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The Prescription: Lenny Pickett With UMO Jazz Orchestra

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Lenny Pickett puts a number of pleasing moments into The Prescription, his first solo record in almost 30 years. It’s the way he assembles them that’s not so pleasing. Pickett, best known as the featured saxophonist and musical director for the Saturday Night Live band, seems to distrust his own bite-sized but accessible production music: Arranging for Finland’s UMO Jazz Orchestra, he overloads his tunes (written for SNL and others) with odd meters, key changes and sharp left turns.

It jars-with no seeming cause besides over-ambition. “XV,” written for a TV show, has the basic sound of a soul-jazz slow jam (albeit one with big-band backgrounds), and would work nicely as such. It need not be saddled with three keys to jump among, or shifts from 3/4 time to 7/8 to 4/4. “XVII,” from the same show, goes even further: It turns a somewhat baffling 5/4 meter into a Philly soul groove-then, in apparent homage to John Cage, suddenly breaks for 18 seconds of silence. The trick frustrates rather than amuses, as does the abrupt change of musical subject to 12-tone-derived recitations (though they’re in key, thus defeating the entire purpose of playing 12-tone). Nor is there any reason for “UMO” to go from 4/4 to 7/4; it does nothing for the tune but does throw the listener off.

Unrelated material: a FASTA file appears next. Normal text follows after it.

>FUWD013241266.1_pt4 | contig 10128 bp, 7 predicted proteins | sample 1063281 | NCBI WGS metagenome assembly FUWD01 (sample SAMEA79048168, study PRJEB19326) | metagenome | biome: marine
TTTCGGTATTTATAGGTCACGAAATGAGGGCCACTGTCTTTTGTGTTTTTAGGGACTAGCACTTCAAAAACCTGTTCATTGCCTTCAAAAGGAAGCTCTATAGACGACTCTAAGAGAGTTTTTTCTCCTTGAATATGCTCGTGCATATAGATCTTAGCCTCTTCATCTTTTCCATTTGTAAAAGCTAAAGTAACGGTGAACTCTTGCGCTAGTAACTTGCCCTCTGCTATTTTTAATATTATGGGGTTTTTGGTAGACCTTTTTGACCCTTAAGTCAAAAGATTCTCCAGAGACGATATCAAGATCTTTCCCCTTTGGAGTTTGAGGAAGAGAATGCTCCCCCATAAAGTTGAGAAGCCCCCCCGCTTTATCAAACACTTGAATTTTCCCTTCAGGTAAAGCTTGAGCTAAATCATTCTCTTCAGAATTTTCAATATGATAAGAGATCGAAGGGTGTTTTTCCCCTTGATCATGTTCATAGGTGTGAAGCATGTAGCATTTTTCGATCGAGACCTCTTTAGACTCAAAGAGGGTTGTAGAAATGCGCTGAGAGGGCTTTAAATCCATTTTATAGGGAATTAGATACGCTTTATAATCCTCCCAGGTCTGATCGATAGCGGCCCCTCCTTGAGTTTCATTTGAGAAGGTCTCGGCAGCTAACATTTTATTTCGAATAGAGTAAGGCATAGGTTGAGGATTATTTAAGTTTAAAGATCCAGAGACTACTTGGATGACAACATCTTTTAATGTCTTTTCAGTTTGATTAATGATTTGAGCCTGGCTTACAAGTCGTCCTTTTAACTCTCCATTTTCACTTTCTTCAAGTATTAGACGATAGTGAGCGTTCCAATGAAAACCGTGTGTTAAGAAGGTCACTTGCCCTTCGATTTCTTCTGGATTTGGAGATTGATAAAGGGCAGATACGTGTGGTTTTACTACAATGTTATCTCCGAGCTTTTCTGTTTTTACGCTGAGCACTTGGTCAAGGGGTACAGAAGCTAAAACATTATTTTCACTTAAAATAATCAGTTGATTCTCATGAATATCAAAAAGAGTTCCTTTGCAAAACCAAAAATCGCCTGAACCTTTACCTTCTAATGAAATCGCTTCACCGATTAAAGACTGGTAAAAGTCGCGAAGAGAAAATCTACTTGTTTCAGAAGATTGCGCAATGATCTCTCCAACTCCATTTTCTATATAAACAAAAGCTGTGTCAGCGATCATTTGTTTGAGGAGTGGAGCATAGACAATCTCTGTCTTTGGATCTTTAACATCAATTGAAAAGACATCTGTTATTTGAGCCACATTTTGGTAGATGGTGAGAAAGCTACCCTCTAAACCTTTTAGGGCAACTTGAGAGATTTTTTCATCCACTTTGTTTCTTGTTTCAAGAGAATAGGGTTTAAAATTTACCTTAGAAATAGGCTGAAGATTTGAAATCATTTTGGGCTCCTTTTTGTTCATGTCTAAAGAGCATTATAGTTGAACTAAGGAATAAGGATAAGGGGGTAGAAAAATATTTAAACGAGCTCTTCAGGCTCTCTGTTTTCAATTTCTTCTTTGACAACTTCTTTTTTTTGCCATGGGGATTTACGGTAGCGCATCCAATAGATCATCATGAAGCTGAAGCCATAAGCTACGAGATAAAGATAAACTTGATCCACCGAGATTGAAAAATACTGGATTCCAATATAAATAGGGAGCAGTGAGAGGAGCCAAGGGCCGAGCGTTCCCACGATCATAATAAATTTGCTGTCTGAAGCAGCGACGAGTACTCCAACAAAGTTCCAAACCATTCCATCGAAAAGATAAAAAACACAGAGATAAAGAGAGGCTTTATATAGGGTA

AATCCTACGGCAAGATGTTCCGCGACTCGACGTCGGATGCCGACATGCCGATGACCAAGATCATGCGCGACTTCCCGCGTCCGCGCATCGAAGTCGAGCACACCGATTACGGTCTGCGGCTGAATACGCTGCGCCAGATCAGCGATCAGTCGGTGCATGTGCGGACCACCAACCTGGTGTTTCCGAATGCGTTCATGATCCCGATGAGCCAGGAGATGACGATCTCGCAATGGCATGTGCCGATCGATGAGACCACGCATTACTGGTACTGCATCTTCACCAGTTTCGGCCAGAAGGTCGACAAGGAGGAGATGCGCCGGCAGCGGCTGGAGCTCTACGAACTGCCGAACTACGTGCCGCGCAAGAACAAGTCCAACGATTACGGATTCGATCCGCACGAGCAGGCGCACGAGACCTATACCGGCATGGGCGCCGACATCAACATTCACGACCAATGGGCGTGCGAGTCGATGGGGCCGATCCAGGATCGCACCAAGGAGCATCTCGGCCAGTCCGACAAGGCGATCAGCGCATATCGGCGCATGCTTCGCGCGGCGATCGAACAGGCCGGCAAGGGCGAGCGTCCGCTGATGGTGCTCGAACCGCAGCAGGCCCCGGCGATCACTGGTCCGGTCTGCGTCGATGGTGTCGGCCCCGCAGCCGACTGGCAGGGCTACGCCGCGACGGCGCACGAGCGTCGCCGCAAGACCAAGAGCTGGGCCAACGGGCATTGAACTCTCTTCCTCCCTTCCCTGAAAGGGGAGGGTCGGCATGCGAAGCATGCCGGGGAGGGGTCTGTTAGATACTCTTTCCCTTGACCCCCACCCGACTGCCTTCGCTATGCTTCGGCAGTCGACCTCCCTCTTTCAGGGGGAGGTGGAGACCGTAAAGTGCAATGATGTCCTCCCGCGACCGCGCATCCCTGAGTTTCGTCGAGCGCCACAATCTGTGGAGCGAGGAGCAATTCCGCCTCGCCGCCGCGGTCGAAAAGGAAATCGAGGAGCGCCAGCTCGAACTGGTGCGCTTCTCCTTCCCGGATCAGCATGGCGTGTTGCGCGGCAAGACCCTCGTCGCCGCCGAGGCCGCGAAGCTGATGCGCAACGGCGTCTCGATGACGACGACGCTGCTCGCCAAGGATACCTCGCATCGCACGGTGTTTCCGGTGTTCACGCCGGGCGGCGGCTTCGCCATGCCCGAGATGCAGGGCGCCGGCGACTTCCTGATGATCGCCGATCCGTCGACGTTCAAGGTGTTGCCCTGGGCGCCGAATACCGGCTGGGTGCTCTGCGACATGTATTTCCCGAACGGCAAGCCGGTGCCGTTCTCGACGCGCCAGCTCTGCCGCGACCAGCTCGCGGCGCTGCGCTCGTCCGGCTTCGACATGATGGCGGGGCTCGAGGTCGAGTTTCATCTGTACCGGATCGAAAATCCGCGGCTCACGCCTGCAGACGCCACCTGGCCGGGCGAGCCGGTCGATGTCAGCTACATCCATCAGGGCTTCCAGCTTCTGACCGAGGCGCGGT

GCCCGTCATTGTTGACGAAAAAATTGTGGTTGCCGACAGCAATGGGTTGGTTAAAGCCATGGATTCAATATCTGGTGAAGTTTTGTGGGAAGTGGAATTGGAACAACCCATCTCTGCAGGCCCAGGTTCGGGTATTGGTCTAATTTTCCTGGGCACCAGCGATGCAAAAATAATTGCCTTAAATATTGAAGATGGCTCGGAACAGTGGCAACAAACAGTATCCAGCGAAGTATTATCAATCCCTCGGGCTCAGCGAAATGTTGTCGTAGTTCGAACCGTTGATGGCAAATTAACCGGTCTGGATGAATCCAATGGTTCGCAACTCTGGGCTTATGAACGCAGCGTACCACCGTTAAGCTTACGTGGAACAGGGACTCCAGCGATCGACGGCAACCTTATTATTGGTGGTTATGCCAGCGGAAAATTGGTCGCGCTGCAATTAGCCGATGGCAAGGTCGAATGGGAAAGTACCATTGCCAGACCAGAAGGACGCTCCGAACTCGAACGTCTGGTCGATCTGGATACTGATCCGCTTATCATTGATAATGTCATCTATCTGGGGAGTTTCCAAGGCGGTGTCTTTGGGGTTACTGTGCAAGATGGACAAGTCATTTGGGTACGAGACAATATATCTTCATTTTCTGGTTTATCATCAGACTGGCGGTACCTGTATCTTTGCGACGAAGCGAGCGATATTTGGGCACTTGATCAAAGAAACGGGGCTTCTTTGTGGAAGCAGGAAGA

The album’s two best songs only throw into relief how weak the rest is. “A Sad State of Affairs,” a shambolic, drunken lope highlighted by Pickett’s clarinet slap-tonguing, was written not by the leader but arranger Rich Shemaria; Pickett’s “The Big Wiggle” is a swing-band barnburner that casts off the affectations and concentrates on feeling good. They prove that The Prescription could have been much better.

Originally Published